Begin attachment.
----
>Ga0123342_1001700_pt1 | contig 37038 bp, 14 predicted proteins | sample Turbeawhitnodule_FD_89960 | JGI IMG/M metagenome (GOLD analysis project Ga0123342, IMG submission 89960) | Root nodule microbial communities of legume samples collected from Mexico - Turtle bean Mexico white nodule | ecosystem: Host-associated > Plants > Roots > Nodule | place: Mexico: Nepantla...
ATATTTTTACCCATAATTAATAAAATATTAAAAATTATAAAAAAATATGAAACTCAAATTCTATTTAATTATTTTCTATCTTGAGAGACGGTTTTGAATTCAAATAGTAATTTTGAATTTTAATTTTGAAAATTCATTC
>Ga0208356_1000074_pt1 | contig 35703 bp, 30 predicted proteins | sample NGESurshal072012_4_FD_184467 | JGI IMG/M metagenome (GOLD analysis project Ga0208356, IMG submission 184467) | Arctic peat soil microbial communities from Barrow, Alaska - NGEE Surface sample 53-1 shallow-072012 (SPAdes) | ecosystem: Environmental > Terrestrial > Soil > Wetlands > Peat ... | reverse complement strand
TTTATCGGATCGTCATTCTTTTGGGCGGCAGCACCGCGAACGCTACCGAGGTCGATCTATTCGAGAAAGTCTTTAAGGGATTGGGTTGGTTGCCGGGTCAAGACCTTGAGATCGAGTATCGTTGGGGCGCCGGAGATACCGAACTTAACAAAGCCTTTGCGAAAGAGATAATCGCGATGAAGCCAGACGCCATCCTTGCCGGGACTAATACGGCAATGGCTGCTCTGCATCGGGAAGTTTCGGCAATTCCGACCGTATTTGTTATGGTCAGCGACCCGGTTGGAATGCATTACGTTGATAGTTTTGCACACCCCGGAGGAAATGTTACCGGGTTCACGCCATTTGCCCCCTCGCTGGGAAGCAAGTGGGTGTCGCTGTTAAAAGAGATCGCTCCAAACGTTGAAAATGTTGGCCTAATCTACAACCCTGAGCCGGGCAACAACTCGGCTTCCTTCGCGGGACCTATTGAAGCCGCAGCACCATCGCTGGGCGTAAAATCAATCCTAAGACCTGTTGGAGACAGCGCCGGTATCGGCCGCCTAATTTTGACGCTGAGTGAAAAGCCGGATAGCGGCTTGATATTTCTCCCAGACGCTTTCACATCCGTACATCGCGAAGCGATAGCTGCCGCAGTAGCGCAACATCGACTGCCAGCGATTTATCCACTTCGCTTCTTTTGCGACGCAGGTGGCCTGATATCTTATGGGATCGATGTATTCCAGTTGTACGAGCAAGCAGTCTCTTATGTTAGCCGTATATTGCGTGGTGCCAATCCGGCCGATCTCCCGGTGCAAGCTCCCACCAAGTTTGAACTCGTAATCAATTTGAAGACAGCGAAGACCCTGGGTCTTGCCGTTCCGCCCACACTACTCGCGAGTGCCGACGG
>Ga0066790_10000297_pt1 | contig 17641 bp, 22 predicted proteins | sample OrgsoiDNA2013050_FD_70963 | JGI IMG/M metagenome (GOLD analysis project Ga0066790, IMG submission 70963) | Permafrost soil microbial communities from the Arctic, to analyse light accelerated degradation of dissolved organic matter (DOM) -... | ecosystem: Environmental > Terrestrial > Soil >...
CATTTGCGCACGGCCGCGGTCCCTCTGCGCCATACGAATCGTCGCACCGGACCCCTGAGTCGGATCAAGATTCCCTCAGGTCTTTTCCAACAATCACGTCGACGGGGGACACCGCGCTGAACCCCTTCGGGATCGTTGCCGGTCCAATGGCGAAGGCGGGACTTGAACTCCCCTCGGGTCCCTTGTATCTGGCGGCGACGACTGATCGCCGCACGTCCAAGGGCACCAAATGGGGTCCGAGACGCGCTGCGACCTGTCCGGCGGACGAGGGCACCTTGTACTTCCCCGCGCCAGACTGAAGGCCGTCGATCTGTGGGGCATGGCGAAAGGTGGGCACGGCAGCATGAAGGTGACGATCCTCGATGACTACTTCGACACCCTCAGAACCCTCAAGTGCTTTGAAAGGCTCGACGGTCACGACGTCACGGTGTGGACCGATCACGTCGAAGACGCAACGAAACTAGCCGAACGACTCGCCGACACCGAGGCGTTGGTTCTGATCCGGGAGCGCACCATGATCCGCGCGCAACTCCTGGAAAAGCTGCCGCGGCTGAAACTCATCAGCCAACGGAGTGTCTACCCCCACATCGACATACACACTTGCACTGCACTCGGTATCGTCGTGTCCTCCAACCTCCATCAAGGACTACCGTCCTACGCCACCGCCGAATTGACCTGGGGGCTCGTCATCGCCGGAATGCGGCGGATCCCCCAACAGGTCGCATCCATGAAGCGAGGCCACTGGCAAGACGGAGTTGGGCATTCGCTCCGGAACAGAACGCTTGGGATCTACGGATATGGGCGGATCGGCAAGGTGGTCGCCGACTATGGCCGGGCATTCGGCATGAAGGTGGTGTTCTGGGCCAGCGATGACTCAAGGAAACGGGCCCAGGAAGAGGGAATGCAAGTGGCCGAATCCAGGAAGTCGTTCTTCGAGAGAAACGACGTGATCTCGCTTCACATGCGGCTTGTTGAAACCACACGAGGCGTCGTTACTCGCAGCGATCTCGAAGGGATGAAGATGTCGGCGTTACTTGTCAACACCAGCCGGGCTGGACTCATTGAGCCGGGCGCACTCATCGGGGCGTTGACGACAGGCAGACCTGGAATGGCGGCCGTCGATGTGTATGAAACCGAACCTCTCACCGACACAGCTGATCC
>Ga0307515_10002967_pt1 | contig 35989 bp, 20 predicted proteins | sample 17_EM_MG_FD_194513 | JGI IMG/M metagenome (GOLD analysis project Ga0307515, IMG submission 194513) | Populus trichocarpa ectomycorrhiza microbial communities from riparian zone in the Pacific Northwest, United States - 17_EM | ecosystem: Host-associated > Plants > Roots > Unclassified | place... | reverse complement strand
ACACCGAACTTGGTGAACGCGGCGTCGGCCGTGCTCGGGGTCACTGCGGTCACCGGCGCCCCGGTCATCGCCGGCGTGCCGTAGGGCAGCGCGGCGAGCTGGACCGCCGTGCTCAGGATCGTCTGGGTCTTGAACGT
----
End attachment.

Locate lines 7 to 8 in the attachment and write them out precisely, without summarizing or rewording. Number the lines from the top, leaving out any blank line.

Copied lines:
>Ga0307515_10002967_pt1 | contig 35989 bp, 20 predicted proteins | sample 17_EM_MG_FD_194513 | JGI IMG/M metagenome (GOLD analysis project Ga0307515, IMG submission 194513) | Populus trichocarpa ectomycorrhiza microbial communities from riparian zone in the Pacific Northwest, United States - 17_EM | ecosystem: Host-associated > Plants > Roots > Unclassified | place... | reverse complement strand
ACACCGAACTTGGTGAACGCGGCGTCGGCCGTGCTCGGGGTCACTGCGGTCACCGGCGCCCCGGTCATCGCCGGCGTGCCGTAGGGCAGCGCGGCGAGCTGGACCGCCGTGCTCAGGATCGTCTGGGTCTTGAACGT